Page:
Is There Still A Place For The Single Action Pistol?

Just because the single-action pistol is more than a century old doesn’t necessarily mean it’s outdated.

by
posted on November 16, 2022
1911 firearm

Even in today’s age of striker-fired, polymer-frame pistols, there’s still a place in every armory for a single-action-only semi-automatic handgun.

There was a time in America when one didn’t have to use the descriptor “single-action” or “SAO” (Single-Action Only) in reference to semi-automatic pistols of the fightin’ persuasion. 

For the bulk of the 20th century, the very concept of a serious semi-auto on our shores was more or less synonymous with some variant of Colt’s Government Model of 1911. Well, perhaps maybe the Browning Hi Power, if one were an iconoclast or contrarian.

Around the time that armed good guys were transitioning en masse from revolvers to semi-autos, there was a brief flourishing of traditional double-action, or DA/SA, pistols in duty holsters and on the covers of gun magazines.  From about the middle of the last decade of the 20th century up to the present year, however, the overwhelming majority of pistol toters have instead been carrying striker-fired handguns.

The classic single-action is still around and enjoys significant popularity (and a rabidly loyal fan base, in its 1911 form) but if there was a heyday of the SAO semi-auto in the holsters of the cognoscenti, it was probably in the late 1980s to early 1990s.

This action type is seeing a slight resurgence in interest, though, and even some new offerings. Pistols from Staccato can be found in the holsters of many a clueful shooter, and Wilson Combat sells every EDC X9 it builds. I’ve just spent the last few months wringing out one of the all-new High Powers introduced by FN America. (See my review on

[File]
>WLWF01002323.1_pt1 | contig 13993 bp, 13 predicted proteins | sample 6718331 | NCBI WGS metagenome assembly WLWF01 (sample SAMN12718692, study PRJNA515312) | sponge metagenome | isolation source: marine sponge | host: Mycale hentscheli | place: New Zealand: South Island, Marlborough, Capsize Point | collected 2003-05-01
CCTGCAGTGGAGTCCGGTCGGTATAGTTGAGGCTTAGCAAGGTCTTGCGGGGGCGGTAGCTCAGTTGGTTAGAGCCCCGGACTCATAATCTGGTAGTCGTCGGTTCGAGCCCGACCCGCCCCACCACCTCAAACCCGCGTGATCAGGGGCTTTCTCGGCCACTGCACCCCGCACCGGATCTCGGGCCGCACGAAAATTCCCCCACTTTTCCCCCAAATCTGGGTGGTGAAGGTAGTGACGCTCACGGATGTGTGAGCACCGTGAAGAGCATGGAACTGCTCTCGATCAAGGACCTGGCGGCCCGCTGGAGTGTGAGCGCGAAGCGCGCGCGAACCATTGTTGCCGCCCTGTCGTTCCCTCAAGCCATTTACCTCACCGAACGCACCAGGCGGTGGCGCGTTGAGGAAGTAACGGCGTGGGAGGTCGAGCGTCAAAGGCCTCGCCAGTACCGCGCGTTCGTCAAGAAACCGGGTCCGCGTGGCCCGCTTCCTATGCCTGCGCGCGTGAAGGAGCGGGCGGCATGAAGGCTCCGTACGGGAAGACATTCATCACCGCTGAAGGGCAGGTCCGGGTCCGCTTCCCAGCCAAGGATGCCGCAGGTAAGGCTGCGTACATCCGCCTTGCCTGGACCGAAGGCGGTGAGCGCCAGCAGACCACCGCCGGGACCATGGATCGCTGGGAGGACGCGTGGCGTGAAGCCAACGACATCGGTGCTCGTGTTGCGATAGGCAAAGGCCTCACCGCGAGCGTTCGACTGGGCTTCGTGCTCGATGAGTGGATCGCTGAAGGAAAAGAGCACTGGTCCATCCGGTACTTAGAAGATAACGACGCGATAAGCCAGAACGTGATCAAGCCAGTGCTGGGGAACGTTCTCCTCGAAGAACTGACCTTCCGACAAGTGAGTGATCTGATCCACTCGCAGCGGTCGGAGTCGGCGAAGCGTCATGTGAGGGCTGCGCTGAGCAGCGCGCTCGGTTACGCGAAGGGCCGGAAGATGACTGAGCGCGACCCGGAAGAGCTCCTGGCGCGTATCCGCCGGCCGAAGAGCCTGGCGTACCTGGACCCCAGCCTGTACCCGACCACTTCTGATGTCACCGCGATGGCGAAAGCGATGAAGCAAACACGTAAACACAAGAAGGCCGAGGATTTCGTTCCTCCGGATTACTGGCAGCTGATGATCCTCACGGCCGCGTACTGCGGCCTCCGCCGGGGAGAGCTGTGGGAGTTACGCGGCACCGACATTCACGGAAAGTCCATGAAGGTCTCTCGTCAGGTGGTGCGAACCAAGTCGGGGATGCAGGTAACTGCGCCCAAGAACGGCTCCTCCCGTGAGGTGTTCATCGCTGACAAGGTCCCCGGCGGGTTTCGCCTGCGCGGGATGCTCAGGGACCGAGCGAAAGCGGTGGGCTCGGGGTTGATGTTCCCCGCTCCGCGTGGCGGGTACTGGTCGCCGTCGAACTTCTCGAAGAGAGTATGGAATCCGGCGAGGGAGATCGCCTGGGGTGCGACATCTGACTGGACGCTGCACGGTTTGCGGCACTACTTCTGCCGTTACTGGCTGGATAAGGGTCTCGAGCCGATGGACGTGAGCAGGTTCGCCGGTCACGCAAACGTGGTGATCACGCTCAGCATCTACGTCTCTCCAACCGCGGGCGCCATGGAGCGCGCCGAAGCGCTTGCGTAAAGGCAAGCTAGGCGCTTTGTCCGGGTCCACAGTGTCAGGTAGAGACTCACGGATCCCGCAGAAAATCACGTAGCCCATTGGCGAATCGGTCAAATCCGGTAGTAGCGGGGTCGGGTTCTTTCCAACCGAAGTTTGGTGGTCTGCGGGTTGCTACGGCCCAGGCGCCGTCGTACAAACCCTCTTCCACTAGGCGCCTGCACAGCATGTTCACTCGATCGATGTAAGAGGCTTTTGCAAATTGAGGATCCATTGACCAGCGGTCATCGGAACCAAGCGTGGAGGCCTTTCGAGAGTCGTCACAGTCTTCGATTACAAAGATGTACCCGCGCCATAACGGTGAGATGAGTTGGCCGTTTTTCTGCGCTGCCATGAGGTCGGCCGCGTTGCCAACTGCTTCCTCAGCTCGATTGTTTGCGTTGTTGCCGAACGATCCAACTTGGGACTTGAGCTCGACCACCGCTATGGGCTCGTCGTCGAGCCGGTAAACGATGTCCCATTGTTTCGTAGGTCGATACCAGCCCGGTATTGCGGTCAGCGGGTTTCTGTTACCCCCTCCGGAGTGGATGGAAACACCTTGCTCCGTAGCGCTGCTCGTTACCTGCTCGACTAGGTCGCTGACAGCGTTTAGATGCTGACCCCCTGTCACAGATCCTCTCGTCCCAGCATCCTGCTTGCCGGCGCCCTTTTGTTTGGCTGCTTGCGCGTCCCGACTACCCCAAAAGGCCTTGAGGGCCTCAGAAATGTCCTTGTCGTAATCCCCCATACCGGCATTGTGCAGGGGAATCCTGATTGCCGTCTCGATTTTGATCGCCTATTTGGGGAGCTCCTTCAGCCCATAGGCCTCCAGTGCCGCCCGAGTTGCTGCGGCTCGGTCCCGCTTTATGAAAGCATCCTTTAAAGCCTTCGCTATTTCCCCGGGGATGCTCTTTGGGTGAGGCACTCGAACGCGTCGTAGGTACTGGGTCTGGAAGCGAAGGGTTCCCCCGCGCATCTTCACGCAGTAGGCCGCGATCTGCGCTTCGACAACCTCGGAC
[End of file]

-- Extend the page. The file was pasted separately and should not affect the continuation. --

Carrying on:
page 44 of this issue.)

So how much sense does the traditional SAO make for carry use in 2022 AD? The best way to answer that question is to break it down into its pros and cons.

The most obvious entry in the “pro” column is that a classic SAO is generally the easiest action type to shoot well. This is because having a manual safety allows the manufacturer to bless these pistols with trigger pulls whose light weight and short travel means that the guns have to compete in their own category in action-shooting sports. 

That manual safety also adds a cushion against error when moving about with the drawn pistol. So long as the safety is applied when running around or navigating a cluttered environment, a sudden stumble or fall, or a spastic clench of the strong hand triggered by a startling noise or sympathetic contraction (when suddenly grabbing for something with the support hand, the strong hand will want to clench at the same time) will not cause the pistol to discharge a round when such would be very bad, indeed.

These two pros, however, lead directly to their corresponding cons.

For instance, the light trigger with a very short travel that is such a help when trying to shoot on purpose becomes a massive liability if the safety is not religiously applied before reholstering. It’s an axiom that a trigger that is easy to pull on purpose is doubly easy to pull by accident.

It’s imperative that the user of an SAO semi-automatic have the application of the safety before reholstering ingrained as an automatic action.